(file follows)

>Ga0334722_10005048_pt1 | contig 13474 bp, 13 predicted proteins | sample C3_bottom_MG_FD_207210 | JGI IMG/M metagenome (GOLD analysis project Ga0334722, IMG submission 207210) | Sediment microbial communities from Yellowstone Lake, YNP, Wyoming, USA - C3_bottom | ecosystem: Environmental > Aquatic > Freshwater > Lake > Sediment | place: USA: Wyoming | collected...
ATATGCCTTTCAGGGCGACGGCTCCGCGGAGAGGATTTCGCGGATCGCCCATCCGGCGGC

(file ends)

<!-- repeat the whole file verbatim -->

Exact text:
>Ga0334722_10005048_pt1 | contig 13474 bp, 13 predicted proteins | sample C3_bottom_MG_FD_207210 | JGI IMG/M metagenome (GOLD analysis project Ga0334722, IMG submission 207210) | Sediment microbial communities from Yellowstone Lake, YNP, Wyoming, USA - C3_bottom | ecosystem: Environmental > Aquatic > Freshwater > Lake > Sediment | place: USA: Wyoming | collected...
ATATGCCTTTCAGGGCGACGGCTCCGCGGAGAGGATTTCGCGGATCGCCCATCCGGCGGC